If you’ve never been fortunate enough to visit South America, you’d be forgiven for thinking the cuisine doesn’t vary much across the continent. In fact, there’s a wide range of delicious foods to entice your tastebuds. Here are just a few of the best.
THE FLAVOURS OF COLUMBIA
Starting in the north, let’s take a look at Colombian cuisine. Dishes here are usually based on meat and rice, and thin soups are served with almost every meal. Even if you’re sweltering on Colombia’s Caribbean coast, you can expect a hot, flavoursome soup to be served as a starter.
Some of the ingredients on offer in a typical Colombian dish are also found in Mexican cuisine: red or black beans and avocados are staples. However, Colombia’s gastronomy is a lot milder. If you’re a chilli-phobe, this is a great chance to enjoy the same ingredients without setting your mouth on fire.
You can also find arepas in Colombia, but they’re possibly even tastier in neighbouring Venezuela. These cornmeal pockets are freshly made all over the country every day, and can be enjoyed for breakfast, lunch or dinner.
Unlike Colombians, Venezuelans always fill their arepas. There are thousands of fillings available, but one of the best is ‘Reina Pepiada’, which features shredded chicken, mayonnaise and avocado.
AN ARGENTINIAN MEAT FEAST
You may think you’ve had good beef in other parts of the world, but nothing beats a barbecue in Argentina. Known locally as ‘asado’, this style of cooking uses top-quality beef and will leave your mouth watering. Nothing beats the amazing steaks you’ll try in this country.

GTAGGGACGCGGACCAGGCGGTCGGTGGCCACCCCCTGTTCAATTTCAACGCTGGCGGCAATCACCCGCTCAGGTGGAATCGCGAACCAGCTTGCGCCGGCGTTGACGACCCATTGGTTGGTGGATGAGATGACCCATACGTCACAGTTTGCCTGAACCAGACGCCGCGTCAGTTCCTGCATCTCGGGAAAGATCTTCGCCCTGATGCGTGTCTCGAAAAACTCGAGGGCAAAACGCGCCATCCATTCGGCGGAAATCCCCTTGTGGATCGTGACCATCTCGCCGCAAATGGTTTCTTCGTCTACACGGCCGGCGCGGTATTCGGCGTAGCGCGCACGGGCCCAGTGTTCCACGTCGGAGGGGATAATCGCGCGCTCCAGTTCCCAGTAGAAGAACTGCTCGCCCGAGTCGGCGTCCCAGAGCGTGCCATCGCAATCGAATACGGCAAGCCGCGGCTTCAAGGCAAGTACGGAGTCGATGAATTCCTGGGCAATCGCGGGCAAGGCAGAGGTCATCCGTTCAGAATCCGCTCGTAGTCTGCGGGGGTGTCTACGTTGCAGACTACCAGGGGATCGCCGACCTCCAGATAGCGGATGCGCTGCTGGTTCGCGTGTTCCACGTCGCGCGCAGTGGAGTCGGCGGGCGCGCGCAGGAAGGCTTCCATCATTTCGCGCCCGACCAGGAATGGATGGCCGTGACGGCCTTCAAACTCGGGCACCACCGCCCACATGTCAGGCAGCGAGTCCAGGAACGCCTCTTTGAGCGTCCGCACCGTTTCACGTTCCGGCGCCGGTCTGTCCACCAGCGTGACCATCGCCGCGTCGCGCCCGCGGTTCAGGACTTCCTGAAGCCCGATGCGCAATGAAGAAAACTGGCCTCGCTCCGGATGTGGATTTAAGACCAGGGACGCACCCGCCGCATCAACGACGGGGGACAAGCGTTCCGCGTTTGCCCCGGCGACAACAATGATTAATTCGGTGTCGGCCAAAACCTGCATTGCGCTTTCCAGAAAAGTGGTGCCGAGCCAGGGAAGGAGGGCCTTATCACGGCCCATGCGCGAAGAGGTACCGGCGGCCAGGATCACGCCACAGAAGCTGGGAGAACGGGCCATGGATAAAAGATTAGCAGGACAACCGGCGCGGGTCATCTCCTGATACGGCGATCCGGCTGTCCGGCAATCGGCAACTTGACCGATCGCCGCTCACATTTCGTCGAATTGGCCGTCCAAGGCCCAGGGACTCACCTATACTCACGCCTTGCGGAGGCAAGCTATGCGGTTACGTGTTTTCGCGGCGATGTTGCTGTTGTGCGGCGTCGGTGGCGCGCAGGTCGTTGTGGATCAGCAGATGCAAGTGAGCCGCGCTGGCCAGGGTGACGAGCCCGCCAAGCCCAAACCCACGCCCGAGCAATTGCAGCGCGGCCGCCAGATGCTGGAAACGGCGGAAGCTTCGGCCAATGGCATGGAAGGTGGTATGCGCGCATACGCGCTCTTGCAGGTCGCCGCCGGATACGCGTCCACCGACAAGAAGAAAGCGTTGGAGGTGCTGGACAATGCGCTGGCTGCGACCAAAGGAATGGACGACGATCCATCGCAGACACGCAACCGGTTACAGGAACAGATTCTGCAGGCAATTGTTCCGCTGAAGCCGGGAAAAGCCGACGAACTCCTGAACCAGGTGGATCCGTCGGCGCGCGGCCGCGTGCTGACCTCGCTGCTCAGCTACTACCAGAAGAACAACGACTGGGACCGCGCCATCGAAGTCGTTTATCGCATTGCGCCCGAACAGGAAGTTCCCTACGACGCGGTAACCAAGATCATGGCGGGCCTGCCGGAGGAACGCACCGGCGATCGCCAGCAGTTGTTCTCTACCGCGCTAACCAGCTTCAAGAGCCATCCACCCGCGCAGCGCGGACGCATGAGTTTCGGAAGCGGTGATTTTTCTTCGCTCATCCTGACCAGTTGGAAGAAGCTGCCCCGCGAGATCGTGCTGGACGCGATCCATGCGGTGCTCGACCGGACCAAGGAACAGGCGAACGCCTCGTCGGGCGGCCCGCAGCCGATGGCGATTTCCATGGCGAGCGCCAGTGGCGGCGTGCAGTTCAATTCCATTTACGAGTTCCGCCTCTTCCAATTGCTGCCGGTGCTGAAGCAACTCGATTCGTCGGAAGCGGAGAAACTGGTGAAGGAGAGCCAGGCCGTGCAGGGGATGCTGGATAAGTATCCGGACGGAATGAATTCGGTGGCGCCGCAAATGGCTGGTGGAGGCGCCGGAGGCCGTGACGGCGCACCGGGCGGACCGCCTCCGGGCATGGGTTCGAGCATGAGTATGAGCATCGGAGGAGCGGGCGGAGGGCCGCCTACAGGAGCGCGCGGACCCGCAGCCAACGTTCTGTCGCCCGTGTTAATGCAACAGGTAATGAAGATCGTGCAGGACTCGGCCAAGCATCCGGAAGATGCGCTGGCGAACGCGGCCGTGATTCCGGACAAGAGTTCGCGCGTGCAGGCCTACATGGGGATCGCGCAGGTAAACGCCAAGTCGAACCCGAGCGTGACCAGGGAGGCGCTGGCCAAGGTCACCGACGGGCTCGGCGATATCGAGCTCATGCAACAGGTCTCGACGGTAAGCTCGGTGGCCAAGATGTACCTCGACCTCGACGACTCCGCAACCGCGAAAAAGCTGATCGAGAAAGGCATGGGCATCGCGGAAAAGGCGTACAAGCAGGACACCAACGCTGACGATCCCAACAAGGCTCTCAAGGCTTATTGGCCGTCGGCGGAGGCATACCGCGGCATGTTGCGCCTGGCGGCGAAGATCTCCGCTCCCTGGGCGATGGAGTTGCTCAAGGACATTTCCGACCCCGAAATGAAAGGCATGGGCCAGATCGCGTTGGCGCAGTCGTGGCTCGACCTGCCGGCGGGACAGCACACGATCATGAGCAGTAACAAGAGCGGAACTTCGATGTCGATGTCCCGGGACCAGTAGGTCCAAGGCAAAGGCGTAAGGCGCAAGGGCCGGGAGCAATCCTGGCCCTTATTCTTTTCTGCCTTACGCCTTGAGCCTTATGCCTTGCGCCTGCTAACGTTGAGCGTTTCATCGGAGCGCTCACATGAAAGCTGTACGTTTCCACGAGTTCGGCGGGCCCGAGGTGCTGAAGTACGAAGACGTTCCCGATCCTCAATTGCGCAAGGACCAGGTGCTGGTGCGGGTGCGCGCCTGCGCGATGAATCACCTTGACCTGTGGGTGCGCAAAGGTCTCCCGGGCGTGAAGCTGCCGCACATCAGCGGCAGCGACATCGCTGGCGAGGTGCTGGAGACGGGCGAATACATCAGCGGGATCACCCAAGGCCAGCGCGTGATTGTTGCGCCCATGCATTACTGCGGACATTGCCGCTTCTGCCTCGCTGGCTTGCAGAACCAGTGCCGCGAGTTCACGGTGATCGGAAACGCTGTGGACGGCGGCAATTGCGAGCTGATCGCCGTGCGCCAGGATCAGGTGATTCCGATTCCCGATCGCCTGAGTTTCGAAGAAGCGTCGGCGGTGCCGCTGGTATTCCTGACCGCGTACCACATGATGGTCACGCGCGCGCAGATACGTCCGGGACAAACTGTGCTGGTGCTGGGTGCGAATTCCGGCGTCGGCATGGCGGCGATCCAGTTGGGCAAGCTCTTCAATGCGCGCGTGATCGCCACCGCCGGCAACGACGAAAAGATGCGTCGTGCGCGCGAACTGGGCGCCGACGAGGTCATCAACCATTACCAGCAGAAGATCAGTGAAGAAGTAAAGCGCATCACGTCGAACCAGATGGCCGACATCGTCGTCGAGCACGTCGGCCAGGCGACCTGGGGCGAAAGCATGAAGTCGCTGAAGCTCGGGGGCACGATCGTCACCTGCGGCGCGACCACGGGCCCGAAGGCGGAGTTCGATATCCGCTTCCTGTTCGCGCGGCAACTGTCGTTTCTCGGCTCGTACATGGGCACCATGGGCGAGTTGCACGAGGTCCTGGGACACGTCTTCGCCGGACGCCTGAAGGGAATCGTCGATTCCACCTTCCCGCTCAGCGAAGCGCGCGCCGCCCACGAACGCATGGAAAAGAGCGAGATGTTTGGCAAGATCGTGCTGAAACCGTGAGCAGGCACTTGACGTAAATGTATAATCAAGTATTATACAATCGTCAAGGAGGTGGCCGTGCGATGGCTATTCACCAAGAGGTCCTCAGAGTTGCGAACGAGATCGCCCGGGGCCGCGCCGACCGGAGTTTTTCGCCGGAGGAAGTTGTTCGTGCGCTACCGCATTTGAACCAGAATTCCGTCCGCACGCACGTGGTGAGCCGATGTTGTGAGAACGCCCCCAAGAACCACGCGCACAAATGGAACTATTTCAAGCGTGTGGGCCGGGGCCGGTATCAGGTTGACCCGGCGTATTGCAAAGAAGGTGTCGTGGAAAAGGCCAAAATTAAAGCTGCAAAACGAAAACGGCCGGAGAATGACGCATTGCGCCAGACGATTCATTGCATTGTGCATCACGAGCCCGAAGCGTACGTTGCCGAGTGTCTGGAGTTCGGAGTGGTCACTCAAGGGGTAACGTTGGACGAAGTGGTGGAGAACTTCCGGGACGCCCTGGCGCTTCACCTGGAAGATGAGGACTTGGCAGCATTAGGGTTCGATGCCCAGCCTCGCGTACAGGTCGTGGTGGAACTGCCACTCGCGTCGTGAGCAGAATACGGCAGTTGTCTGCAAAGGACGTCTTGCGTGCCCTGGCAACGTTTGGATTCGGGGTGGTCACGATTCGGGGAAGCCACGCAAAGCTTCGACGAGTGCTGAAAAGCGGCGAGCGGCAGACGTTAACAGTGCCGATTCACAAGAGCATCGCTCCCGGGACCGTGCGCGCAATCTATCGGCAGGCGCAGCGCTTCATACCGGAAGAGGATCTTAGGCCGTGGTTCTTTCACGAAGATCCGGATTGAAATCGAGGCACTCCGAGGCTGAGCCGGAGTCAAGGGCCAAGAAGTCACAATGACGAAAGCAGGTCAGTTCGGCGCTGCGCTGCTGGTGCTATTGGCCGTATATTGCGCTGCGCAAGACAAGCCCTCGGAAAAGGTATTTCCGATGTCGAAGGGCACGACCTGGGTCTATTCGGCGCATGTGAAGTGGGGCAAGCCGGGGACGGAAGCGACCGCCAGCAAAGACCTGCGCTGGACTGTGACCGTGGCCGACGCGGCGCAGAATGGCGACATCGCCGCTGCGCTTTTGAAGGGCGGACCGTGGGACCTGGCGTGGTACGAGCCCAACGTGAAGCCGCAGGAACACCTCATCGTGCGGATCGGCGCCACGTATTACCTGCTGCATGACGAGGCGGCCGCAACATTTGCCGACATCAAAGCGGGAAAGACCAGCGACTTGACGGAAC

Argentinians use every part of the cow, but you might need some serious courage to tackle the intestines! Luckily, it’s all usually served with a delicious, tangy chimichurri salsa to add some herby flavour.
MATE TO WASH IT DOWN
Mate (pronounced MAT-ay) is a popular drink not only in Argentina, but also in Uruguay, South Brazil and Paraguay. This herbal tea is made from the yerba mate plant, and has enough caffeine to wake you up.
Mate tea, along with the distinctive metal cup and straw combo that people consume it from, makes a great gift to send back home. Easier to transport than fresh food, it can easily be delivered as a parcel for an instant reminder of South America.
Yes, really! Not many people realise it, but Brazil is home to the largest Japanese population outside Japan. Naturally, they’ve brought a touch of their own gastronomy to their new home, but in Brazil, sushi has a distinctive samba flair that you won’t see in Asia.
Brazilian sushi is cheap and readily available in all of the country’s big cities. Known as temaki, it features distinctive ingredients such as mango and kiwi, as well as cream cheese (all unheard of in the Japanese tradition, but totally delicious).